Ad honorem implies, in this context, stepping aside. By giving up her remuneration, Florencia Temperley retires and highlights the material values of artistic work: production costs and price composition variables. Leave this empty space to think about the material and economic aspects but also the symbolic factors that make a work of art a market phenomenon. In this gap, that of intangible value, opens the field and criticizes the way in which the composition of the value of a work of art is hidden. Political position that risks and lashes out, because as the German artist Hito Steyerl maintains: “Art is not outside politics, but politics resides in its production, distribution and reception. If we face this, we could move beyond the plane of a representation policy and embark on a policy that is there, before our eyes, ready to be adopted. ” Temperley's attitude, precisely, closes the gap between idealistic and materialistic positions to affirm that there is no contradiction there.

Lorena Alfonso

Curatorial text
Group show, Pasaje 17 Gallery, Buenos Aires. November 2012

…”Florencia’s art pieces refer, from different languages and shades, to imaginary points of contact between our bodies and the living elements of nature. On the one hand, the product offering seems ironic: wouldn't an herbal pie, a fish perfume, be "disgusting"? On the other hand, it also drives utopian thought, a world of relationships where the human being is part, and not just the center, of a new poetic ecosystem.”…

Valeria González

Curatorial text
Solo show, Light Festival (Galería Aldo de Sousa), Buenos Aires July 2010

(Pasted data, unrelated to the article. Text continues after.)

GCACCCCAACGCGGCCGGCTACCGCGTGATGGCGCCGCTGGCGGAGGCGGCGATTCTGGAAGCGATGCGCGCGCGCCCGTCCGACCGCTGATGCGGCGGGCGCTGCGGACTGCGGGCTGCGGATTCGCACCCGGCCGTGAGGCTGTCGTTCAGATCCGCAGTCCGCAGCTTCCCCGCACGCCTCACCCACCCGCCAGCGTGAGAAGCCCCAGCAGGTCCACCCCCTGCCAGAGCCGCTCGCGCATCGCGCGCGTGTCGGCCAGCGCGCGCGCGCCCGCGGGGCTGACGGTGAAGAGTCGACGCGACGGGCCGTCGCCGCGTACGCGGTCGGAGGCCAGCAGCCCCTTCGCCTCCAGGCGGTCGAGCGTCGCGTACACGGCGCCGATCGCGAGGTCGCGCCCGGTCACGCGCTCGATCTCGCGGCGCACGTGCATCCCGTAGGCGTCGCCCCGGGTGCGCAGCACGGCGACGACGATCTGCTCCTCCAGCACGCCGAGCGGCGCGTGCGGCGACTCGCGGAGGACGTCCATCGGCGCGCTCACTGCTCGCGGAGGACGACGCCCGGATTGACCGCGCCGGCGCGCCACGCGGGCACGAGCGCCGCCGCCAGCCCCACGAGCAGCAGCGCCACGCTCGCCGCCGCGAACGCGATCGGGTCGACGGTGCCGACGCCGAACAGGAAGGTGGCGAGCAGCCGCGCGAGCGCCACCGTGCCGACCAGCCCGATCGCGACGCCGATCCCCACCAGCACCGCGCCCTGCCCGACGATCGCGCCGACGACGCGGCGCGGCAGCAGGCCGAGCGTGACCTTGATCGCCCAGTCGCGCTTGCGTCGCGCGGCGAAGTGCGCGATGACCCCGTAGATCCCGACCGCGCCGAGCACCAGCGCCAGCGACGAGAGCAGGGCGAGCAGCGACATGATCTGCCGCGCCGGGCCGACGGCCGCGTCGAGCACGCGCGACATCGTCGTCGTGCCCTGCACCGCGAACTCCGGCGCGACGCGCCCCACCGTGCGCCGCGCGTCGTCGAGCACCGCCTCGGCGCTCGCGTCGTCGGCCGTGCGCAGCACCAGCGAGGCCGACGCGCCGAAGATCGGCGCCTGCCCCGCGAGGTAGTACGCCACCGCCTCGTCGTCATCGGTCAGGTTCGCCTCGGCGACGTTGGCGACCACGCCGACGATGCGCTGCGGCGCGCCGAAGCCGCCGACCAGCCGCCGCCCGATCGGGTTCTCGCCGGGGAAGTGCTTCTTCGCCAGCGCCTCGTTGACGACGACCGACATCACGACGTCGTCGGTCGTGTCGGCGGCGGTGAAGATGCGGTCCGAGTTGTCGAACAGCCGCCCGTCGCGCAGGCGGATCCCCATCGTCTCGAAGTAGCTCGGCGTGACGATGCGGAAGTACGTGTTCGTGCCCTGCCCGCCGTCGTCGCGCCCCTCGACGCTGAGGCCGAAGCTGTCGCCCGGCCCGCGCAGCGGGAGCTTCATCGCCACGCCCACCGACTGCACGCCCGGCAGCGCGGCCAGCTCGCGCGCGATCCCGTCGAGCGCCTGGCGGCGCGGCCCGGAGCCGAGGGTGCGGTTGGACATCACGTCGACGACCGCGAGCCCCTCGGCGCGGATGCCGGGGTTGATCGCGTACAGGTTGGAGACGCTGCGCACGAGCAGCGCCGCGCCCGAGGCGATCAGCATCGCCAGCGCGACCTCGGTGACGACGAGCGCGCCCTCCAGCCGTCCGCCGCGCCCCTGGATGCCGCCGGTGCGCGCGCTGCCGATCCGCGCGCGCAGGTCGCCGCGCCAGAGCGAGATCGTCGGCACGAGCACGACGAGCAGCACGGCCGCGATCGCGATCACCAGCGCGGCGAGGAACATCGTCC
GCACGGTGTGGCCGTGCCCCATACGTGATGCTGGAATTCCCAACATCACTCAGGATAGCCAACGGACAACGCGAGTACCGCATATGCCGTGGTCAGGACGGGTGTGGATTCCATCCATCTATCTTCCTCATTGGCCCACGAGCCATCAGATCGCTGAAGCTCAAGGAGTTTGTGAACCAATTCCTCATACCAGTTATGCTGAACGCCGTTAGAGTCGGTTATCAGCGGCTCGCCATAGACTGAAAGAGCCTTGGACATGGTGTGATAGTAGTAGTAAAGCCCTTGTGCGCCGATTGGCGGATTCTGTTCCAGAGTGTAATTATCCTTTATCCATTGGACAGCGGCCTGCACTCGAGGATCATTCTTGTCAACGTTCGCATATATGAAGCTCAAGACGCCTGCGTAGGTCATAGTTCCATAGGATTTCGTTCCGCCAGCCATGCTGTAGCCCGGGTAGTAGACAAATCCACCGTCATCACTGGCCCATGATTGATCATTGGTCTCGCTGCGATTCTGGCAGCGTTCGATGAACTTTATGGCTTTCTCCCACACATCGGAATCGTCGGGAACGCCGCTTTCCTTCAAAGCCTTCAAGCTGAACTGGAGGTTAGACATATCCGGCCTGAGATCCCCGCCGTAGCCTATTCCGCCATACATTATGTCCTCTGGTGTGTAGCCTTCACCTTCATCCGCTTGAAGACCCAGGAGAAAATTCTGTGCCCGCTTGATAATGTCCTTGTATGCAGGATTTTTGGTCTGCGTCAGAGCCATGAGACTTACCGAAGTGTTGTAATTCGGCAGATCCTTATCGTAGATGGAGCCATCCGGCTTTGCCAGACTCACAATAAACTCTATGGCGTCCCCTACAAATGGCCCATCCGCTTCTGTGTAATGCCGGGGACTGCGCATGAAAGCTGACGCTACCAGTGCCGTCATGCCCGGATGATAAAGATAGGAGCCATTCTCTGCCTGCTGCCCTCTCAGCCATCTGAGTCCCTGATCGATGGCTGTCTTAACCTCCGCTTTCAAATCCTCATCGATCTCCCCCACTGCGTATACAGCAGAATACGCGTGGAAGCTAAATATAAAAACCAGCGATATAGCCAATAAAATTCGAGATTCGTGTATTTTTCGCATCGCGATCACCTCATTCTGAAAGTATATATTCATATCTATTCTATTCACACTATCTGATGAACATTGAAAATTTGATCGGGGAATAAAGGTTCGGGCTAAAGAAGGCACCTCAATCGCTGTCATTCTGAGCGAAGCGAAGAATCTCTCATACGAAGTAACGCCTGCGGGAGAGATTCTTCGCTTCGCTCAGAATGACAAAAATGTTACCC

In the current art scene, it is common to meet young artists and others who are not so much, who upon perceiving that the found image reports some response from the artistic institution, (sales, awards, notes, publications, etc.) begin to repeat it until it becomes a boring and predictable cliche. Florencia Temperley seems to go against it and prefers to risk looking for other ways. That is why in these new photographs that objectification of the world that arose from the dialogue between childhood and play, gave way to a new way of looking at that world, now totally stripped, “devoid of doors and windows, subjected to the rigor of isolation and silence ”(1). But in art there are no cuts, but continuities or reorganizations, so although at first glance there seems to be no link with the above and the feeling in front of the works is disconcerting, - since nothing is as it was, and the space that housed now depopulated childhood fantasies is more aseptic than ever - however, if the gaze slowly manages to enter that fractal dimension of the objects, and that iterative resource of the fragment, which the author uses to convert that space into this quasi-white and minimal, you will see in some of the multiple windows a little head, you will see some transgenic animal crossing some wall and even a deer with letterhead guarding the showroom. Florencia was once asked how it all started, “with a game” she said. And she kept building houses with the rasti (legos).